Battleground Telangana : Chronicle of an agitation జూన్ 12, 2011Posted by M Bharath Bhushan in agitation, Culture, Economy, Hyderabad, Identity, Karimnagar, livelihoods, Mahabubnagar, Medak, Mulki, Palamur, politics, regionalism, Review, Telangana.
Tags: cyberabad, Kingshuk Nag, migration, poverty
Nomads near Cyberabad
Medak, a district that borders Greater Hyderabad, is a telling example of the poor economic development in Telangana, writes Kingshuk Nag in ‘Battleground Telangana: Chronicle of an agitation’ (www.harpercollins.co.in).
On the roads of Medak, not more than an hour and a half from Hyderabad, it is possible to run into nomads travelling on bullock carts with all their belongings, describes Nag. “These people have no home and hearth and move from place to place within the district in search of jobs. Many others, who have some place to live, migrate seasonally in the months of summer not only in search of jobs but also looking for sources of drinking water.”
Also, from the neighbouring district of Mahbubnagar, people migrate in lakhs to Mumbai and north India, in search of jobs in road construction and so on, reports the author, in a chapter titled, ‘The state of the economy’. He notes that the migration is so large that the labourers have built their own brand identity. “They are called Palamoor labour (after Palamoor, the old name for Mahbubnagar district) and contractors round them up and transport them to distant places.”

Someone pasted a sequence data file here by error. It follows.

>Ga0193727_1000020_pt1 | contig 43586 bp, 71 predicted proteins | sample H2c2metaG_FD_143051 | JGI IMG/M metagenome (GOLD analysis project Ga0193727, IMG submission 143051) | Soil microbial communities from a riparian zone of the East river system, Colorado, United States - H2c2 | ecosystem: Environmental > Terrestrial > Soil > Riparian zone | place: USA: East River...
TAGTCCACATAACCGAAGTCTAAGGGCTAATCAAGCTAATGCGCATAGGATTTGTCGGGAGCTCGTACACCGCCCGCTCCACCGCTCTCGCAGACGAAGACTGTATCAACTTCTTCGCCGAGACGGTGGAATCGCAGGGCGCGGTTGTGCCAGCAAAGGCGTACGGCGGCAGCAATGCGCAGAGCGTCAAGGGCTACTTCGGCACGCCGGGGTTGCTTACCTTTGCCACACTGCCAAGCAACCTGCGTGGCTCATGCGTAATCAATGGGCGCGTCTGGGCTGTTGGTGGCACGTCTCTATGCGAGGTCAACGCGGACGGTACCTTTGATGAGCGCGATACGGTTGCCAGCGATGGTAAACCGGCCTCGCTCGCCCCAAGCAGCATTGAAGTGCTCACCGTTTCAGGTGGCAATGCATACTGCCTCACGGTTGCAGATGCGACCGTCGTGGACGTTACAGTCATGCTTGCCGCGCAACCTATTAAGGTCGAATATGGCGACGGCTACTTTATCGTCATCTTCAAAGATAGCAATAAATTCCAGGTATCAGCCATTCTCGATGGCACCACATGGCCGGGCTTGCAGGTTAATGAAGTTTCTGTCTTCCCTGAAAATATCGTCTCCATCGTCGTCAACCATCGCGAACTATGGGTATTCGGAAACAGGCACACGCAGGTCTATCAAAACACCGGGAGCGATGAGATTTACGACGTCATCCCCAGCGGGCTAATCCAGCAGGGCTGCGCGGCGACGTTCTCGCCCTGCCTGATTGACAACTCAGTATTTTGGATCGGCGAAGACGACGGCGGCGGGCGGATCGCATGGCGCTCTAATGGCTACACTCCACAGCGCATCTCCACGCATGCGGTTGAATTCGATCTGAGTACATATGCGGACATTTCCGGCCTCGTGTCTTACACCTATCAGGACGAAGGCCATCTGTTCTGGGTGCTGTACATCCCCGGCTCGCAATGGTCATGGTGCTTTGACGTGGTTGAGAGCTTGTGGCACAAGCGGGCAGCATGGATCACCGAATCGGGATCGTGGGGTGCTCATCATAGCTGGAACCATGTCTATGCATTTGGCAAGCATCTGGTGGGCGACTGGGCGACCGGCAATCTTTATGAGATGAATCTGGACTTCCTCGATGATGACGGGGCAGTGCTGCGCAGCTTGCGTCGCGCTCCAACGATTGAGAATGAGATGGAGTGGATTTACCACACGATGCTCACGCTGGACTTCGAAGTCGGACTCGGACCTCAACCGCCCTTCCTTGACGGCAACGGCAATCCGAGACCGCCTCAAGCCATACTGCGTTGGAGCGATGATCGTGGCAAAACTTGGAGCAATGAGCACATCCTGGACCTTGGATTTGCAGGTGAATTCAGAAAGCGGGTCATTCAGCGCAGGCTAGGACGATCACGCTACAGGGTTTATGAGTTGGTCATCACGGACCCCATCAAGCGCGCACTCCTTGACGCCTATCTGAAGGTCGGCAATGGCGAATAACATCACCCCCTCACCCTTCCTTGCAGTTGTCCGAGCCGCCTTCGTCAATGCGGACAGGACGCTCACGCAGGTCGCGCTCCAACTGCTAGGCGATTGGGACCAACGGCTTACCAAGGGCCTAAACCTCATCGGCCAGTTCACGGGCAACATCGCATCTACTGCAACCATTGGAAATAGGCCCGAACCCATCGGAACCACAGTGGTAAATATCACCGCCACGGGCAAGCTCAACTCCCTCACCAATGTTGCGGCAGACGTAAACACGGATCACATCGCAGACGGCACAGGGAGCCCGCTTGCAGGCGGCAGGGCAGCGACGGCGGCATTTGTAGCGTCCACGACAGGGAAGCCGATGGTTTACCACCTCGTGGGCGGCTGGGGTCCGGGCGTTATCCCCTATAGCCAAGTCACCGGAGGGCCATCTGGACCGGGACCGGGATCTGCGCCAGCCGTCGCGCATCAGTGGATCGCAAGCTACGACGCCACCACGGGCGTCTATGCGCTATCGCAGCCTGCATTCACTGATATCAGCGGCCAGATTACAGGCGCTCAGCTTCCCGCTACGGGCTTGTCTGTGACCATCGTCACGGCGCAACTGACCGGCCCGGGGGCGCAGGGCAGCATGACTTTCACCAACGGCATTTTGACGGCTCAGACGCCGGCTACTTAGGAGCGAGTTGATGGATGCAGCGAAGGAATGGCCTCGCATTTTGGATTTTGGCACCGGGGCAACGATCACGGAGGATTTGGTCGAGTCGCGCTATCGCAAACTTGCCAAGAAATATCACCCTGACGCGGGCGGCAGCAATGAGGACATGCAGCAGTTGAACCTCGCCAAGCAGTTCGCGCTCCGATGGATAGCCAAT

Nag cites a quote of Gautam Pingle, don at the Administrative Staff College of India, thus: “It is ironic that people from here go for employment hundreds of kilometres away although the Krishna cuts through the district and the Tungabhadhra flows on its southern edges.” Distressing it would be to read that in the tribal pockets of Mahbubnagar, people have to walk for two kilometres for water which may be accessed from a small well or water hole. Nag bemoans that districts so close to Hyderabad and its showcase Cyberabad, which boasts of investments from multinationals, wallow in poverty in the way Medak and Mahbubnagar do.
Another example of migration mentioned in the chapter is of Karimnagar, one of the most developed districts in Telangana, which witnesses hordes of people flying out to the Gulf in search of opportunities. Nag informs that much of this traffic is illegal and depends on forged documents; and that many of those who go have to come back without realising any return on the huge investment they made by paying agents who had promised them El Dorado.
He narrates that, in 2005, when India was not allowing any of its citizens to go to war-ravaged Iraq, a large number of people from Karimnagar were landing up in that country. “Most of them worked as dhobis, scavengers, construction workers, cooks and drivers to the US forces and for a few dollars were willing to brave minefields, bullets, and bomb attacks. Many of those who go to the Gulf have to come back and fall in a debt trap unable to pay the interest on the loan they take to finance their overseas trip.”
A book that can sensitise you to a topical issue